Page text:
What’s the best glassware to enjoy your wine in? Whether you buy a $125.00 Riedel Bordeaux Wine Glass at Nieman Marcus or a set of 4 Libbey Vina Red Wine Glasses – $15.49 for the whole, at Target – there are certain rules worth observing to maximize the enjoyment of a fine wine.
- Always get clear glass – Although crystal is preferred, it is expensive and only serious wine connoisseurs can justify the expense. Why clear glass? Seeing the color of the wine, unadulterated by any materials or colors from the glass is an important part of enjoying the particular potable. Besides, the wine color tells how old the wine is, what grape(s) it’s made of and more.
- The glass should be large enough to release the bouquet - Never fill the glass more than half way, this allows the top of the glass to capture the bouquet or aroma of the wine as you give it a swirl. A quality wine glass tapers at the top. The bolder the wine the bigger the bowl the glass should have. A delicate wine requires a smaller bowl to bring out its best features.
- Always get a stemmed glass – This avoids your body temperature warming the wine, since you are holding the glass by the stem rather than by the bowl.
Riedel was the first company to introduce different size glasses to suit each wine type enhancing bouquet color and other fine qualities of the particular wine; many other companies, in almost every price range, followed. Not even the most fervent cognoscente will need every shape, but two or three types, especially when you know what suits which type of wine would add to the wine tasting experience.
Glassware used for a Pinot Noir or Red Burgundy are the widest and resemble a sniffer. These glasses direct the aroma to the nose while allowing ample room for the wine to air out. It’s really quite remarkable how wine that is allowed to air out (even for a few minutes) tastes different and far better than a wine that was poured and tasted seconds after.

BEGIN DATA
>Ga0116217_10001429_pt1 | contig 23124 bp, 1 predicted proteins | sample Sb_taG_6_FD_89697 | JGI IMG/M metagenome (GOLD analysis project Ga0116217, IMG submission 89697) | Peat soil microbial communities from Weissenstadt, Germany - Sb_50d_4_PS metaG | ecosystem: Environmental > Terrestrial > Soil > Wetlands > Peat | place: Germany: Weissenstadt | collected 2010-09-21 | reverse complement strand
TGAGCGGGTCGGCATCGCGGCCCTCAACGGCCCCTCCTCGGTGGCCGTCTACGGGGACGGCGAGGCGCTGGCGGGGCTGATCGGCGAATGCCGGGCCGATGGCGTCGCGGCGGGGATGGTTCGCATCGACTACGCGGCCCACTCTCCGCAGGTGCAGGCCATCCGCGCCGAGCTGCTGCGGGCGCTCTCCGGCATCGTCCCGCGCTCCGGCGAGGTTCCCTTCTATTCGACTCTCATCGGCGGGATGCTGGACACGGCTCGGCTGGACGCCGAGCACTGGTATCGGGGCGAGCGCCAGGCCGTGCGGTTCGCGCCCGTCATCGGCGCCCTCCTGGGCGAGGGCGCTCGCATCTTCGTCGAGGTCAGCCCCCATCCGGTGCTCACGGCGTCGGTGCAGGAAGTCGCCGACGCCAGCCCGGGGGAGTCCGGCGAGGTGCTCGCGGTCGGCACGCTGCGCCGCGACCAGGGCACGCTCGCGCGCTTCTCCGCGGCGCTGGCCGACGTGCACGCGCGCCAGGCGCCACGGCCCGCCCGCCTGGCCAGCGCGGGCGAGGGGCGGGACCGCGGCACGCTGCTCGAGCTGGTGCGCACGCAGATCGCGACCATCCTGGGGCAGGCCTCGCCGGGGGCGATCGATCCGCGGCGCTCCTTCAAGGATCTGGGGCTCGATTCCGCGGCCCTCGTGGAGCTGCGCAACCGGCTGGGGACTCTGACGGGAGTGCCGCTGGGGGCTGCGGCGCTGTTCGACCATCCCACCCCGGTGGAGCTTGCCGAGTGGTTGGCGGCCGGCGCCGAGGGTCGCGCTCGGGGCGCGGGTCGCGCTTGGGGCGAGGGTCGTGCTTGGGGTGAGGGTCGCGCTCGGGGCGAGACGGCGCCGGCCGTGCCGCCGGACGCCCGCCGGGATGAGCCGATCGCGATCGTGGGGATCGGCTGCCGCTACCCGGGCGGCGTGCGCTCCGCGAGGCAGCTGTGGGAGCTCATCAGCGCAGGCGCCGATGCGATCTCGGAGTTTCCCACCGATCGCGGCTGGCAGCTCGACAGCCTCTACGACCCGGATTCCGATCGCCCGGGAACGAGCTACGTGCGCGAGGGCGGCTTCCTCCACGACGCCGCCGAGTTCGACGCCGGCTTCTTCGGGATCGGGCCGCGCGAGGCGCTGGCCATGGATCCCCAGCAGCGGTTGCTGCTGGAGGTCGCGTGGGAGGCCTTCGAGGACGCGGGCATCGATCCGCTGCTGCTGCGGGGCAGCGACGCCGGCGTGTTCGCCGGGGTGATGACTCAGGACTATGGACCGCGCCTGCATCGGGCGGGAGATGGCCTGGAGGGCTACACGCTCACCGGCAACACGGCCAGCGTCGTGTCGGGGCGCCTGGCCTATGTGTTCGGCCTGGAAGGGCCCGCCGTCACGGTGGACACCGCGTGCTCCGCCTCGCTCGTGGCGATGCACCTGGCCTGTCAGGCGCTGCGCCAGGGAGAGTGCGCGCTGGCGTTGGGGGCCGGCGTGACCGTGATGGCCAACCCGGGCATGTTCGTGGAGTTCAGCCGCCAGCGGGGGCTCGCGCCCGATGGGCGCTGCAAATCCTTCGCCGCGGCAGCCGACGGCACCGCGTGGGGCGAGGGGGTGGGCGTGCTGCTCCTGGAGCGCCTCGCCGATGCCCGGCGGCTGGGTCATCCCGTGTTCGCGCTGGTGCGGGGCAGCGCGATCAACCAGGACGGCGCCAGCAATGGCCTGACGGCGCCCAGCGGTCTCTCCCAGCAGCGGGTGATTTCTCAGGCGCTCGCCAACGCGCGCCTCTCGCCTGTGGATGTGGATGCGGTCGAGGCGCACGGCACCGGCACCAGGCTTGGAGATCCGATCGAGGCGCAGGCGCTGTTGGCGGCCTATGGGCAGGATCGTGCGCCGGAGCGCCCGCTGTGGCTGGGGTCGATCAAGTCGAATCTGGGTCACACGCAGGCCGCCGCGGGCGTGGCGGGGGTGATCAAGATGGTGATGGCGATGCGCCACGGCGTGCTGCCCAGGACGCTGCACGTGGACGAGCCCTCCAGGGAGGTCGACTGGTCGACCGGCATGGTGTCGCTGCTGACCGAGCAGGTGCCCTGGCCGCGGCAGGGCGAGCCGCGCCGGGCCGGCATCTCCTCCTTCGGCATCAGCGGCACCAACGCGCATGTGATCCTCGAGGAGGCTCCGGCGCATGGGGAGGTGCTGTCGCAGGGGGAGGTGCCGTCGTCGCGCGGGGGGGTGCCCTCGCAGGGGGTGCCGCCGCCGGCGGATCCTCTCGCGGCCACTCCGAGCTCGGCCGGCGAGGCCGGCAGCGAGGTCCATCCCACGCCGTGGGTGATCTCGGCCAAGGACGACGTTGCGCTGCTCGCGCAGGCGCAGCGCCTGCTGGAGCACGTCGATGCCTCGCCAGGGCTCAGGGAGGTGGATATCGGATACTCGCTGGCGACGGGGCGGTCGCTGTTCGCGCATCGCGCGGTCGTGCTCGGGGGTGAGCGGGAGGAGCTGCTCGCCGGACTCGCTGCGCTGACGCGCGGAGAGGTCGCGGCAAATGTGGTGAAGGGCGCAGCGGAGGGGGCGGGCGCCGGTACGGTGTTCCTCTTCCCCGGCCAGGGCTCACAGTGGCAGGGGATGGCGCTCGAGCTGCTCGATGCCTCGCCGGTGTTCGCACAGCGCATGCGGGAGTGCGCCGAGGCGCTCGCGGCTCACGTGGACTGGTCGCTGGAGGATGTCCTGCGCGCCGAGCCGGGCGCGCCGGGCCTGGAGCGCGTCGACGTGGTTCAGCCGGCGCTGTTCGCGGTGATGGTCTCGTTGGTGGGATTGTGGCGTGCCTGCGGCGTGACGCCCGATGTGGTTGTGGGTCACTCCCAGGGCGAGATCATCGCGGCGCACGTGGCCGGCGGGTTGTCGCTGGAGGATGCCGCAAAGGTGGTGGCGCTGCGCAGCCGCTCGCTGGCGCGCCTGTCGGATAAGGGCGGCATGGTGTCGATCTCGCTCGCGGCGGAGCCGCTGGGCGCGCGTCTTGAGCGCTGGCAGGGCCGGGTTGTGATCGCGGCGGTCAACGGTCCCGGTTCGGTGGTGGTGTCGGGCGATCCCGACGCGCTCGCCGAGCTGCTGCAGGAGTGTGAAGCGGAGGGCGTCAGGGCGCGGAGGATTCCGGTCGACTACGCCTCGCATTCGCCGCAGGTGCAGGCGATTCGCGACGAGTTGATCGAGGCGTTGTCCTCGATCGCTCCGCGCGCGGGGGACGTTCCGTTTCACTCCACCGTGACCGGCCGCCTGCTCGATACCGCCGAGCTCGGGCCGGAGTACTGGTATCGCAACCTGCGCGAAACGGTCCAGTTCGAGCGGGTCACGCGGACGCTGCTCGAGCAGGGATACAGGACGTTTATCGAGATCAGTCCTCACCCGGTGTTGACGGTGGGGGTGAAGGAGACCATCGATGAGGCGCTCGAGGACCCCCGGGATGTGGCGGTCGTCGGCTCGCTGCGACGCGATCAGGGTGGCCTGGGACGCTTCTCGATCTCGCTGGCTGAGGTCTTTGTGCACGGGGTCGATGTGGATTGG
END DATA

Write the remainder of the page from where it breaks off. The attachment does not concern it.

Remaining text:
Glasses for full bodied Bordeaux and other red wines are slightly narrower and less round, but still tapered on top. Chardonnays and White Burgundy are best enjoyed in midrange bowls and are even less rounded. Ideal glasses for Sauvignon Blanc wines are smaller yet, but have a wide bowl to fully show off the flavors and aromas of these wine types. Champagne (or any sparkling wine) is best enjoyed in a tall, narrow “flute.” This shape minimizes warming while letting you see the bubbles in the most attractive manner.
Non fortified dessert wines require smaller glasses, but are still rounded. Even smaller are Port glasses, which are also used for all fortified dessert wines, they show off the color while directing the bouquet to the nose through the relatively narrow top. While technically unnecessary, the Sherry glass has a more square bowl, it is smaller than a Port glass and very attractive.
Now that you have a nice collection of wine glasses, how do you care for them? Wash between uses, some experts advise washing only with hot water, while others suggest hot water with dish detergent as long as the glass is rinsed thoroughly to be free of all detergent remainder. Even a smallest amount of lemon or other such scented detergent can ruin the nose of any wine. When done, always hold up the glasses to the light to make sure they are clean. A superficially clean glass may be covered with a very fine scum which is very difficult to remove with a gentle rinsing. Such residue will adversely affect the wine especially if it is a champagne or other sparkling types, as they won’t show their fizz.
Once washed let the glasses drip dry, when dry polish them to remove any unsightly water marks. Store them upright in an odor free cupboard.